Taco Tuesday is a phrase used at some point or another by pretty much anybody who loves a good taco. From various restaurants, to college dining halls, to high school cafeterias and PTO fundraisers. But for restaurants and other businesses who want to try and drum up some extra revenue by using that catchy turn of phrase, they must do so in an under the radar and careful way for fear of being sued. By whom, you ask? Apparently, by one of the only restaurants in the United States who can accurately claim that they hold the actual trademark for the “Taco Tuesday” promotional phrasing.
Taco John’s, a Wyoming chain of restaurants who hold the trademark in 49 out of 50 states (with the exception of New Jersey), filed for the trademark and was granted it in 1989 and has been aggressively contacting any restaurant that dares attempt to use the “Taco Tuesday” phrasing in order to boost their taco sales on the second day of the work week. Companies who have been threatened with lawsuits by Taco John’s thus far include the Iguana Grill in Oklahoma City, the Old Fashioned in Madison, Wisconsin, and others in the area. No restaurant has battled back to this point, choosing to give in and just change the name instead of spending money to fight over something that is pretty frivolous in the grand scheme of things.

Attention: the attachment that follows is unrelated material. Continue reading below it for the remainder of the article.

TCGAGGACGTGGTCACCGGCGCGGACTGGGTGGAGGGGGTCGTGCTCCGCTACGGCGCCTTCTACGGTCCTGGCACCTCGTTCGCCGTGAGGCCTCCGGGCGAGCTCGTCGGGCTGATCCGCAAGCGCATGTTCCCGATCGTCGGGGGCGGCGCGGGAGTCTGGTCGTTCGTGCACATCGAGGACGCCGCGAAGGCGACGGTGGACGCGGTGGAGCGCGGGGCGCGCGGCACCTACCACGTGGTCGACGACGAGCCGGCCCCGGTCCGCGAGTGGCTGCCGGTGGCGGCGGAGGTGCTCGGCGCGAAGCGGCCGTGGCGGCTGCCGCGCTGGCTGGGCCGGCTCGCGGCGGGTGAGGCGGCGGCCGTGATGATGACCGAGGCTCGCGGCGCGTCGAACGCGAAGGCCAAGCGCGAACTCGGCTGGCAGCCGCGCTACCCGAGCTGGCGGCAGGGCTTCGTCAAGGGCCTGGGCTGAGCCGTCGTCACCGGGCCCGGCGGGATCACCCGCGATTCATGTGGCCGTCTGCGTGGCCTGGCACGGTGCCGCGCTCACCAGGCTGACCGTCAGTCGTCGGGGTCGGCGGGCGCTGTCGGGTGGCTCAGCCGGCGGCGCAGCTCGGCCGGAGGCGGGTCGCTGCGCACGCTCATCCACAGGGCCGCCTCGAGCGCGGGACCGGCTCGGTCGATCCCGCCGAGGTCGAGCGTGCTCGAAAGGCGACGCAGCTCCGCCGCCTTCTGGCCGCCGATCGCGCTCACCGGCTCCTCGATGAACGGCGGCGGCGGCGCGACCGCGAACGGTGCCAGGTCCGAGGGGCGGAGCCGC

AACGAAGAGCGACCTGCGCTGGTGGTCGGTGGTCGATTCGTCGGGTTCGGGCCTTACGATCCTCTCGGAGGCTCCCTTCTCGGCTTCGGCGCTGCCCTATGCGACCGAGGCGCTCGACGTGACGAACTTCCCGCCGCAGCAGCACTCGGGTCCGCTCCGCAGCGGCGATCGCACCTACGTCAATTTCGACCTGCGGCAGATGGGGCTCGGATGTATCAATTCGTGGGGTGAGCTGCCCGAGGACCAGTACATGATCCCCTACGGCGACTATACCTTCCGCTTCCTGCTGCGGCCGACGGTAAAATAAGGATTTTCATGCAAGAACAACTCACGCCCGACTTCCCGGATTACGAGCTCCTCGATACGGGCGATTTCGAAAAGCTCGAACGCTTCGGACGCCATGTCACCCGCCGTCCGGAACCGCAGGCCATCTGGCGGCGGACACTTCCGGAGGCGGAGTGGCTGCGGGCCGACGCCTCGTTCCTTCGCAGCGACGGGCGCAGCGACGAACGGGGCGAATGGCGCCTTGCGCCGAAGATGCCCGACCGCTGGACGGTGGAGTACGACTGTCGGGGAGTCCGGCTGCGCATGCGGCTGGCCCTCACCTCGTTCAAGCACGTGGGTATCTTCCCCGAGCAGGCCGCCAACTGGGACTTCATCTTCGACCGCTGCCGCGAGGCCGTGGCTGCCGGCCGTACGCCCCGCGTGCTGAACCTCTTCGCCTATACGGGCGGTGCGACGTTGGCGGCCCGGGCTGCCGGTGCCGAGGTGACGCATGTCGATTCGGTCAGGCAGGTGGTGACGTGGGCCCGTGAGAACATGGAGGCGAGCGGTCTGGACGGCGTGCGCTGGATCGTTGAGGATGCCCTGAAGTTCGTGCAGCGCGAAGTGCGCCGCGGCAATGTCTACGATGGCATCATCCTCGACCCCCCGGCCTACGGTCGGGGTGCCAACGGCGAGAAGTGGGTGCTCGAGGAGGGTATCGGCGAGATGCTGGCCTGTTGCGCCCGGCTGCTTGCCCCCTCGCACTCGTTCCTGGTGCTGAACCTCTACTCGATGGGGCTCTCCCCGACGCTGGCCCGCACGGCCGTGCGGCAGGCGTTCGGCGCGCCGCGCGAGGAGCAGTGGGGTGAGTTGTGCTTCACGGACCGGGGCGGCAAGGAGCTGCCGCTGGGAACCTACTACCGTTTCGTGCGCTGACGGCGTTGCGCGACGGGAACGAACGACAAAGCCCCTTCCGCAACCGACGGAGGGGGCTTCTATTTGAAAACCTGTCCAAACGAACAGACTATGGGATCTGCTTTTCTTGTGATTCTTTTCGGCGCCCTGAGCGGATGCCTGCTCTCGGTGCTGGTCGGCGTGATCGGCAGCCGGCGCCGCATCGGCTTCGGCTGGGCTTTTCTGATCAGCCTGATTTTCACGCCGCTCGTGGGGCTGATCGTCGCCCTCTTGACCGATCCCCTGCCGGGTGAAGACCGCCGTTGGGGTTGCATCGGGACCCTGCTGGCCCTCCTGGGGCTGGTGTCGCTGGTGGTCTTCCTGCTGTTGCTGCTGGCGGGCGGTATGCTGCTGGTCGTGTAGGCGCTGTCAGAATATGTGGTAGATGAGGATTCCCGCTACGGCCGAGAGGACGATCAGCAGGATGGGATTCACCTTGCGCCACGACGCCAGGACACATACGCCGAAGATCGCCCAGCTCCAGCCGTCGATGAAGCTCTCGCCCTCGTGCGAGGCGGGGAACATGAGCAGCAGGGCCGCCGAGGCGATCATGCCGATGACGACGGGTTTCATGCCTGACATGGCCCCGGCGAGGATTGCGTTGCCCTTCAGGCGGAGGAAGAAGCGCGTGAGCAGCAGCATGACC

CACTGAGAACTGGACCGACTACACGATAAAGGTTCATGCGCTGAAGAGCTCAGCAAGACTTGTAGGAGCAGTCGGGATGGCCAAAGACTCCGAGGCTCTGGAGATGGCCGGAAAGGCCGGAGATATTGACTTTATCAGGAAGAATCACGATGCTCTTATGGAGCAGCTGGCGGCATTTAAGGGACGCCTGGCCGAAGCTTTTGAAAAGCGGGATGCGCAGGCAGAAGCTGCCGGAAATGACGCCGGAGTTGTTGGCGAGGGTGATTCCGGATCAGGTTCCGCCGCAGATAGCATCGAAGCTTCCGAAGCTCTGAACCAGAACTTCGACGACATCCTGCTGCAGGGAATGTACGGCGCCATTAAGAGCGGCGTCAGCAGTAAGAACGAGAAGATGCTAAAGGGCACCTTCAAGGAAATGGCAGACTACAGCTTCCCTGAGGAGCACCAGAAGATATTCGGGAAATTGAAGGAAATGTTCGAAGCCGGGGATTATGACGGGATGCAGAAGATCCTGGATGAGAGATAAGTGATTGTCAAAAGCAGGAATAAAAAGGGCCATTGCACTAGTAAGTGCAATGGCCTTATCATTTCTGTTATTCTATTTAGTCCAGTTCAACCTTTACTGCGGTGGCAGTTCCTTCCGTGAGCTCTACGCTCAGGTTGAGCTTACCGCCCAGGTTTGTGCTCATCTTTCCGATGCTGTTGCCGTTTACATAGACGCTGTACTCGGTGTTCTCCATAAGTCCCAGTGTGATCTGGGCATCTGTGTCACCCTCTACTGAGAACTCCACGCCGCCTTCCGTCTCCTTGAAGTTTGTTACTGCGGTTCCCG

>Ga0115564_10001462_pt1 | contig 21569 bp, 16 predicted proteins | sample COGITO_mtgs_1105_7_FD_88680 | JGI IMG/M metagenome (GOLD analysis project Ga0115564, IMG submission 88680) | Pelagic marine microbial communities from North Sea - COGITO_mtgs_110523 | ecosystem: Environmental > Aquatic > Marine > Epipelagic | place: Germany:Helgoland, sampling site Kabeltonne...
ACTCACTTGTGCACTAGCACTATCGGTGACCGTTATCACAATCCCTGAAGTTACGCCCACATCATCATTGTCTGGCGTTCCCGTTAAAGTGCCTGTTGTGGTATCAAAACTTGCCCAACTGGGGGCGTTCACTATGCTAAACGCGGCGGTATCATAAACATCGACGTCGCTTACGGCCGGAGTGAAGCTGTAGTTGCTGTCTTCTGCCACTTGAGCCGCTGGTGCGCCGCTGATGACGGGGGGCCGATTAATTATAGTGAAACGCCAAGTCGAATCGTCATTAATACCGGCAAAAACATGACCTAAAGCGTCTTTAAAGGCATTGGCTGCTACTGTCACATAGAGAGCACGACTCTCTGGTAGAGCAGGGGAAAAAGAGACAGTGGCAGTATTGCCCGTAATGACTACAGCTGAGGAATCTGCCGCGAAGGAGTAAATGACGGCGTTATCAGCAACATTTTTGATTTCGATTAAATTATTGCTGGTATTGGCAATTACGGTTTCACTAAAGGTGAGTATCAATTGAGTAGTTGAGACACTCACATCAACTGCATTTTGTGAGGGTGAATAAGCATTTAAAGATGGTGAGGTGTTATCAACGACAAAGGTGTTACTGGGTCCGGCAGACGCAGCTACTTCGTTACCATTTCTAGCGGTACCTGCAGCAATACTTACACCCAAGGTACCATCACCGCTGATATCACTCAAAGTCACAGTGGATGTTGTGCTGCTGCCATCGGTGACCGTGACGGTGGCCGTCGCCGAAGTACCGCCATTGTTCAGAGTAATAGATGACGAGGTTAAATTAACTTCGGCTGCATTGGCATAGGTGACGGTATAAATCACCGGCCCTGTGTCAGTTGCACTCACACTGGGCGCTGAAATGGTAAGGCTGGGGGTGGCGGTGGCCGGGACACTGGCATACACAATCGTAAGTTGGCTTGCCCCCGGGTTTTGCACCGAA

According to Vice, Taco John’s CMO Billie Jo Waara recently stated that the chain has sent out upwards of a few hundred cease and desist letters to restaurants using the phrasing in marketing materials. Waara explained the chain’s actions by saying,
“It’s just unfathomable to us not to protect it. It’s part of our DNA. Taco Tuesday is this American institution. Not to take the chance to talk about it and our story, that would go against who we are.”
Whether such aggressive, and arguably petty, behavior is actually worth it in the long run when Taco Tuesday is such a commonly used phrased throughout the country is up for debate. But Taco John’s has clearly made their decision about where their priorities lie — and one can only hope that all the money they are presumably making with their Tuesday taco sales is enough to cover these recurring legal costs.